Extravascular lung water and the pulmonary vascular permeability index may improve the definition of ARDS
Department of Anesthesiology and Intensive Care, Sheba Medical Center, Tel Aviv University, Tel Hashomer, Tel Aviv, 52621, Israel
Critical Care 2013, 17:108 doi:10.1186/cc11918
See related research by Kushimoto et al., http://ccforum.com/content/16/6/R232 and related letter by Kushimoto http://ccforum.com/content/17/2/418Published: 24 January 2013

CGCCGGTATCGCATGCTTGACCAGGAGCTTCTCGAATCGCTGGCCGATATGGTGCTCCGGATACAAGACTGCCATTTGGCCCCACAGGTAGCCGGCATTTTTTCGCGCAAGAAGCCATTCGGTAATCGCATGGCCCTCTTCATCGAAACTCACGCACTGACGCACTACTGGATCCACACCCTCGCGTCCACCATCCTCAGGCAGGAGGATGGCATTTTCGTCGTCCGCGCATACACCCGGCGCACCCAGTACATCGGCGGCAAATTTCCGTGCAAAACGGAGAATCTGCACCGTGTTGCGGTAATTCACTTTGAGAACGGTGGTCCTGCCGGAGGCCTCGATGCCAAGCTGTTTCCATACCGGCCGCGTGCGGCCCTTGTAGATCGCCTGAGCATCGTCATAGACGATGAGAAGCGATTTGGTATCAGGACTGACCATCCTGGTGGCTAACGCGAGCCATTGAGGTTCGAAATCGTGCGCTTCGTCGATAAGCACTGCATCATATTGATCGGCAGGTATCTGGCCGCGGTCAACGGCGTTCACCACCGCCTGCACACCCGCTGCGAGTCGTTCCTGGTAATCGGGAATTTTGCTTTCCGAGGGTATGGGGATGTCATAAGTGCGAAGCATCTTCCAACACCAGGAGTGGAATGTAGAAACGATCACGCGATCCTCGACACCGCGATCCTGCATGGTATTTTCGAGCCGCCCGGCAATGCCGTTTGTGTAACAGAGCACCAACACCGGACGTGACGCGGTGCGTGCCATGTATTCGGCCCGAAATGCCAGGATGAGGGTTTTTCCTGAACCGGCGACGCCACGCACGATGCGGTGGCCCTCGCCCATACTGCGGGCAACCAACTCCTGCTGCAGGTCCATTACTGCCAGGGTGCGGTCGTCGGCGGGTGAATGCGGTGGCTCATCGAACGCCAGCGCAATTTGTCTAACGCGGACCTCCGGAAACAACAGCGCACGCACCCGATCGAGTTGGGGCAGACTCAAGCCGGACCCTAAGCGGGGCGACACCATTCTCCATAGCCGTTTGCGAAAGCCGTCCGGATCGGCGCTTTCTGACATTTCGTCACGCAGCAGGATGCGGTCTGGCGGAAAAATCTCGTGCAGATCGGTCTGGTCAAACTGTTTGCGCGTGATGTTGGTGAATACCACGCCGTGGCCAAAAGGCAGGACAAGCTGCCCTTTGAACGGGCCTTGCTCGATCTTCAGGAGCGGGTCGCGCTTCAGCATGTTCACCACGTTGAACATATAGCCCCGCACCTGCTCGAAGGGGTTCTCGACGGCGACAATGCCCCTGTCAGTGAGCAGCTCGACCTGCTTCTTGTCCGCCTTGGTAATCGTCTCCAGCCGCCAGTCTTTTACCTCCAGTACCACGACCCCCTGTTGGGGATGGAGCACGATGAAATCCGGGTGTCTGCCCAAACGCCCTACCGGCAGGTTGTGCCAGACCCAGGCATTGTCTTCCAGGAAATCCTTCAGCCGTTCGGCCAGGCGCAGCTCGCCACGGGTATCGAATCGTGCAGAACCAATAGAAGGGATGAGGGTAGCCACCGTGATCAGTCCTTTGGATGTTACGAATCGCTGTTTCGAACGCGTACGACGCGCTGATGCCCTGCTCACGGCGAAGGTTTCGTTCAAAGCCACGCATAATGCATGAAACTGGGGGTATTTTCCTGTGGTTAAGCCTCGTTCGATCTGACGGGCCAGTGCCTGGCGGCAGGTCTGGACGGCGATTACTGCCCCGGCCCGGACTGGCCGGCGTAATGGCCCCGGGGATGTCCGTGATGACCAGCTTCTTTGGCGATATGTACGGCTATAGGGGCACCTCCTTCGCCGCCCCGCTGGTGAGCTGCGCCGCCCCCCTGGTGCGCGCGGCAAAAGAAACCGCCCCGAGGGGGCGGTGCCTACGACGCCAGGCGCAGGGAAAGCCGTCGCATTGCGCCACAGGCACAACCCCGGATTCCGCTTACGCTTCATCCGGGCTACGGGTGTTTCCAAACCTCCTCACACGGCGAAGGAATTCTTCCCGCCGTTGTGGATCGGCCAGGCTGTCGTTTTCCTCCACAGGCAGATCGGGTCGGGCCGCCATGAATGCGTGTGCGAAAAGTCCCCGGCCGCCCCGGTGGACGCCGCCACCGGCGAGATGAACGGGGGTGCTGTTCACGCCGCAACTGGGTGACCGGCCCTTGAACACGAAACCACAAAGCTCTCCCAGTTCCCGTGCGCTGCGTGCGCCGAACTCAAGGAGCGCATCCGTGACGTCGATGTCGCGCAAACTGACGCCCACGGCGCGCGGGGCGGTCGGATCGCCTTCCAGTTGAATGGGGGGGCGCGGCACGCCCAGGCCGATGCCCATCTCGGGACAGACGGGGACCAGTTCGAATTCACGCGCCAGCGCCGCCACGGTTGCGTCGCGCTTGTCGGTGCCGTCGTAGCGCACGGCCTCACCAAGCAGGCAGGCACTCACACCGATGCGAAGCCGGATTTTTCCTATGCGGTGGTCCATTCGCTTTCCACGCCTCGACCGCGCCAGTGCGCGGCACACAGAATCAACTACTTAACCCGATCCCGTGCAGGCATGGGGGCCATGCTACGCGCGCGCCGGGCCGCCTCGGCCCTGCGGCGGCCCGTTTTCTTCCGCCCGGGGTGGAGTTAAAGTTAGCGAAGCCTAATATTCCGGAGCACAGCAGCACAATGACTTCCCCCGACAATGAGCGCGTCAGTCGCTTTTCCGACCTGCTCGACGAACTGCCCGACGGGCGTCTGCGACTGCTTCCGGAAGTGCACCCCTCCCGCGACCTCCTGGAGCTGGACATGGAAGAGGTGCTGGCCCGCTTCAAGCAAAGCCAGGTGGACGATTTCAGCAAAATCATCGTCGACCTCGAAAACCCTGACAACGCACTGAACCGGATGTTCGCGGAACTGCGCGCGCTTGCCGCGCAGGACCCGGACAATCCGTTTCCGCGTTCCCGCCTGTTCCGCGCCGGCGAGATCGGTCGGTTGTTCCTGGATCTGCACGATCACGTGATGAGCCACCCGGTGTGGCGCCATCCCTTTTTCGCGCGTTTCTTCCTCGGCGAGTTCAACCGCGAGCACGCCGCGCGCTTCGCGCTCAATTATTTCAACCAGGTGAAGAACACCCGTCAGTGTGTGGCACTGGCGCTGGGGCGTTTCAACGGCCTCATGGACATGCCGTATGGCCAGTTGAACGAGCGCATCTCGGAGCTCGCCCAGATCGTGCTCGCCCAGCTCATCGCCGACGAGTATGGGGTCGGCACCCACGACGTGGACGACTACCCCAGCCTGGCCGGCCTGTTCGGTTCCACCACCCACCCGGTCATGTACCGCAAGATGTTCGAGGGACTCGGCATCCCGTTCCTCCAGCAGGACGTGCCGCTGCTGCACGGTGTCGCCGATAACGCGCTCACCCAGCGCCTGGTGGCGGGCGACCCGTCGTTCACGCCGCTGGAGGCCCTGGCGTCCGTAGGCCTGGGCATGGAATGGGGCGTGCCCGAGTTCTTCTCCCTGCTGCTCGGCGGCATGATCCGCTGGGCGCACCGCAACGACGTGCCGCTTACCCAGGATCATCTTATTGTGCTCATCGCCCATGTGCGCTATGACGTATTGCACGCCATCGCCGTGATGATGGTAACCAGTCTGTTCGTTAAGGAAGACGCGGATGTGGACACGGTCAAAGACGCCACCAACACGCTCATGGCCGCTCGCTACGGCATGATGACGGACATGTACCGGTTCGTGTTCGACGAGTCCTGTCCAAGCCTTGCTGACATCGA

The recent Berlin definition has made some improvements in the older definition of acute respiratory distress syndrome (ARDS), although the concepts and components of the definition remained largely unchanged. In an effort to improve both predictive and face validity, the Berlin panel has examined a number of additional measures that may reflect increased pulmonary vascular permeability, including extravascular lung water. The panel concluded that although extravascular lung water has improved face validity and higher values are associated with mortality, it is infeasible to mandate on the basis of availability and the fact that it does not distinguish between hydrostatic and inflammatory pulmonary edema. However, the results of a multi-institutional study that appeared in the previous issue of Critical Care show that this latter reservation may not necessarily be true. By using extravascular lung water and the pulmonary vascular permeability index, both of which are derived from transpulmonary thermodilution, the authors could successfully differentiate between patients with ARDS and other patients in respiratory failure due to either cardiogenic edema or pleural effusion with atelectasis. This commentary discusses the merits and limitations of this study in view of the potential improvement that transpulmonary thermodilution may bring to the definition of ARDS.